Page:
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Late payment threatens Northern Ireland recovery

Northern Ireland's building services engineering sector has suffered more than any other UK region during the recession. This is largely because the public sector is responsible for 70 per cent of its construction activity and, as a result of the 2008 financial crisis and attempts to manage the government deficit, workloads plummeted.
An estimated 26,000 jobs have been lost in the province since 2008 as a direct result of collapsing construction activity.

The liquidation of the 100-year old Patton Group in November 2012 was a catastrophic blow to the region's specialist contractors, many of whom were among creditors owed £60m by the failed Ballymena-based main contractor.

As a result, the recovery in Northern Ireland is even more fragile than the rest of the UK. Construction output in the first quarter of this year was 12 per cent lower than the same period in 2012. However, there are signs that the worst may be over with market analysts Glenigan recording a five per cent underlying rise in project starts in the first six months of the year.

Damaging
The Patton experience continues to cast a cloud over the industry and contractors remain nervous. A slim improvement in project activity does not constitute a sustainable recovery, particularly when specialist contractors have little security of payment. The 190 redundancies at Patton made the local headlines, but the collateral damage was much more serious as almost 200 local SMEs suffered heavy losses.

It was against this febrile backdrop that the Specialist Engineering Contractors' (SEC) Group Northern Ireland was launched at Stormont - the hugely impressive Belfast home of the Northern Ireland Assembly (NIA). The launch was the final piece in the jigsaw making the SEC Group a truly United Kingdom wide organisation representing the interests of specialist contractors at the top political level.

The group has long argued for the use of Project Bank Accounts (PBAs) to protect sub-contractors from main contractor insolvency and late payment abuse. As a result, the UK Government is now half way towards its target
of having £4bn worth of public sector contracts supported by PBAs and the Northern Ireland assembly is using the Patton experience to impose PBAs on local government projects.

'The penny has finally dropped,' says Brian Hood, the inaugural chairman of SEC Group Northern Ireland. 'The parliament now recognises they were listening to the wrong people. The construction industry had persuaded them that all was well and that sub-contractors were well looked after. So Pattons was a real kick in the pants.'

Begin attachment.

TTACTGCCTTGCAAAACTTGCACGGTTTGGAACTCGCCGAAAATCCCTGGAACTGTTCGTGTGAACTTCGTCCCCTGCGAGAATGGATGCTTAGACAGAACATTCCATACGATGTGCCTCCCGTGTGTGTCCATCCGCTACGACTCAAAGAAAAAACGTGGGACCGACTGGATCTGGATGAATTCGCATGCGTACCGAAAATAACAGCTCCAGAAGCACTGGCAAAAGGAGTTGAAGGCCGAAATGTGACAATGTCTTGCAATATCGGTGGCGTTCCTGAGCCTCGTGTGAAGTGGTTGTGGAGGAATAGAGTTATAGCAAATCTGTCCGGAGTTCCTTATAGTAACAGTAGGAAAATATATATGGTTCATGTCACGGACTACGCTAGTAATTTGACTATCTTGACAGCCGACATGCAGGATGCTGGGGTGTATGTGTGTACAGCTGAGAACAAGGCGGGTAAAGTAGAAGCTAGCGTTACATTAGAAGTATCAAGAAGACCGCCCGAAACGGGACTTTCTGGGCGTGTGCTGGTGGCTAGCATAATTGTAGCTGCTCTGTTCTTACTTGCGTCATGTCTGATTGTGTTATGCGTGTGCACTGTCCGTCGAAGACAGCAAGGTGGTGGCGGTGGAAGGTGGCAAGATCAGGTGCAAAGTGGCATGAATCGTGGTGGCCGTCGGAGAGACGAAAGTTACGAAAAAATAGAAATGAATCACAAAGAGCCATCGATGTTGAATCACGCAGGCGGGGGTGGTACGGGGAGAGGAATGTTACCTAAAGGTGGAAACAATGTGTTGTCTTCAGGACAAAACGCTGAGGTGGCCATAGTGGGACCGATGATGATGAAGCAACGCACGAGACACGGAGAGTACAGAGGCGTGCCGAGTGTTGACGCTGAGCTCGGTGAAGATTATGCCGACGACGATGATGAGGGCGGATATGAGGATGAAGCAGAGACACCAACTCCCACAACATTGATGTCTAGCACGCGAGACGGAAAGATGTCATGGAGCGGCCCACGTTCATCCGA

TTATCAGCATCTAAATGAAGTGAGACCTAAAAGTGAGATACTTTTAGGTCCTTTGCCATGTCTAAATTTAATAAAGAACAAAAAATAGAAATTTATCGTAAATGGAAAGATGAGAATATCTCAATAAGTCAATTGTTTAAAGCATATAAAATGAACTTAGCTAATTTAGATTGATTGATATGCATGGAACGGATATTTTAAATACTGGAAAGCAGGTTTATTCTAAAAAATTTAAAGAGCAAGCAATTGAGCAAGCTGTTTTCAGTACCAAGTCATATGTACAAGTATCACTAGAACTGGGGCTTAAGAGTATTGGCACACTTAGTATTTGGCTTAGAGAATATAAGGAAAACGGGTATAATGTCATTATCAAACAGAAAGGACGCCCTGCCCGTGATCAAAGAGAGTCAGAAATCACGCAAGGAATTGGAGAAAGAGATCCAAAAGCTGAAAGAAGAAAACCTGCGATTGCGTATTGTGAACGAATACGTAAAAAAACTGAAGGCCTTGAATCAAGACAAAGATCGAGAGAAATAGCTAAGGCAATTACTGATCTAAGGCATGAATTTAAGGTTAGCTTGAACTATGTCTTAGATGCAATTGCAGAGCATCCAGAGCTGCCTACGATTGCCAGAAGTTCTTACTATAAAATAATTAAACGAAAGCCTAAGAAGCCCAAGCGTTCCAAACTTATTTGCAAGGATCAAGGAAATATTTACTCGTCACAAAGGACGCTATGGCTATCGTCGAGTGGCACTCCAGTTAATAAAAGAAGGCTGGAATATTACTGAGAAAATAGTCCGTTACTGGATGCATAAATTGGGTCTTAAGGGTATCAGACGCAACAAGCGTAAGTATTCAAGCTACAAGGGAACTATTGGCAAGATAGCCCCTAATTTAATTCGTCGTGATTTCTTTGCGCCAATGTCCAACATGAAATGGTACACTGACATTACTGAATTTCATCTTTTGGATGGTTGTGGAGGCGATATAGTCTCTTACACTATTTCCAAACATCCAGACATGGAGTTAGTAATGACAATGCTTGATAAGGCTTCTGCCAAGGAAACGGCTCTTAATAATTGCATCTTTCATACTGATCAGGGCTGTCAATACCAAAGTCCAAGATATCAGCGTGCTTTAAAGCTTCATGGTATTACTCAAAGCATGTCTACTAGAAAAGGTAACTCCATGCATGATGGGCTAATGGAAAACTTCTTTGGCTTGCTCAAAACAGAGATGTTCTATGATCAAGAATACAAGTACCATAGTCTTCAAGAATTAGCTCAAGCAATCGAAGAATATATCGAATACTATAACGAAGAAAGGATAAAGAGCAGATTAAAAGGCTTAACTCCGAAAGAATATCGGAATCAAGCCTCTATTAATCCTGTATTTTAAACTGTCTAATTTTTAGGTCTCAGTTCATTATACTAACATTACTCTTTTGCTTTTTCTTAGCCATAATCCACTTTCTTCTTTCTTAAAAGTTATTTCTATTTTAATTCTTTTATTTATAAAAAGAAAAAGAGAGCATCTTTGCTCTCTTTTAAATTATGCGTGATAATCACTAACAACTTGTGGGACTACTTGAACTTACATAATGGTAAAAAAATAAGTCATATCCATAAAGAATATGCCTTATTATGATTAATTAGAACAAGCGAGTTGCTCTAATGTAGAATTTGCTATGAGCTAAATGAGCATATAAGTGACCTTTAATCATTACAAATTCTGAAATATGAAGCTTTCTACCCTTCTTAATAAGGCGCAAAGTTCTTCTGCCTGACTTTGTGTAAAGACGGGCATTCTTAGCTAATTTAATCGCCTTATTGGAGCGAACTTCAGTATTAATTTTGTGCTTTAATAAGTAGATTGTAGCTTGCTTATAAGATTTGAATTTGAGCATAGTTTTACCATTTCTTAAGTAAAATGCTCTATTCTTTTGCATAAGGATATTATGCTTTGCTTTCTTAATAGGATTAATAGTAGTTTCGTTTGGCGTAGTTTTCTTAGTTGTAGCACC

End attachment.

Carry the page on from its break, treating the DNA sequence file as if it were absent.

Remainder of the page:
'As a result, we are now making some real progress and are determined to keep the momentum going,' says the managing director of Belfast contractor
Sheridan & Hood.

Speaking at the launch of the group, Mr Hood stressed that anything hindering cash flow was to the 'ultimate detriment of the finished product' and would undermine efforts to build a more sustainable and high quality construction industry in the province.

Des Armstrong, director of the Northern Ireland Civil Service's central procurement division, said payment practices were a particular concern for his department. 'We are working hard to introduce legislation and policies that
will improve industry performance,' he told the SEC Group launch.

He says that poor behaviour would be 'taken into account' when considering companies for government contracts.

A number of high profile projects in Northern Ireland are being built with the assistance of PBAs including new offices for the Department of Agriculture in Omagh. However, Patsy McGlone - chairman of the NIA's All Party Group on Construction - says specialist contractors need to improve their communication with the Government. 'We are not mind readers. We must hear from people at the coalface to make sure things move forward.'

Trickledown
He says the NIA had learned from the Patton experience, 'but we can only be successful if we are kept informed...that the trickledown effect is working and money is getting to sub-contractors'. He says Northern Ireland had £100m worth of infrastructure projects that had to be 'driven hard and fast'.

'Getting capital projects out the door is essential to our recovery and we can't afford to lose more skilled people,' says Mr McGlone.

PBAs will help to get the industry moving again right across the UK, according to SEC Group chairman Trevor Hursthouse. 'It is easy to talk about change, but much harder to actually bring it about. That is why the progress made with PBAs in Northern Ireland should encourage the rest of the UK.'

The Building & Engineering Services Association (B&ES) is a member of SEC Group and a driving force behind the PBA campaign. Chief executive Roderick Pettigrew congratulated the Northern Ireland group on its inauguration, but sounded a note of caution.

'It is tragic that it took something as catastrophic as the collapse of the Patton Group to wake people up to the very real dangers of late payment and cash retentions, but there is a lesson in Northern Ireland's experience for us all,' he said.

'The recovery is extremely fragile and particularly so for specialist contractors. We were late coming into the recession and it will be some months before we see real evidence of market strengthening feeding through to tier two and three contractors.

'This makes it more important than ever to stress the need for fair payment and responsible working practices. We are not taking anything for granted and the association will continue to lobby hard for payment reform throughout the UK.'

www.b-es.org
1 December 2013

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